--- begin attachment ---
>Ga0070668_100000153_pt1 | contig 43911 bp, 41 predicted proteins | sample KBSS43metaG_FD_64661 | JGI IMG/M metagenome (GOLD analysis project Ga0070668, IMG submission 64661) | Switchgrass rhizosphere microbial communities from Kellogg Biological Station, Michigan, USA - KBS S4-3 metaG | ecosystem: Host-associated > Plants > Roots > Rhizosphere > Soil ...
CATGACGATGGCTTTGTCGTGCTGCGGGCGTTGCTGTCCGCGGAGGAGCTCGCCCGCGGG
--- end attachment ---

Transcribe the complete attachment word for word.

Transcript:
>Ga0070668_100000153_pt1 | contig 43911 bp, 41 predicted proteins | sample KBSS43metaG_FD_64661 | JGI IMG/M metagenome (GOLD analysis project Ga0070668, IMG submission 64661) | Switchgrass rhizosphere microbial communities from Kellogg Biological Station, Michigan, USA - KBS S4-3 metaG | ecosystem: Host-associated > Plants > Roots > Rhizosphere > Soil ...
CATGACGATGGCTTTGTCGTGCTGCGGGCGTTGCTGTCCGCGGAGGAGCTCGCCCGCGGG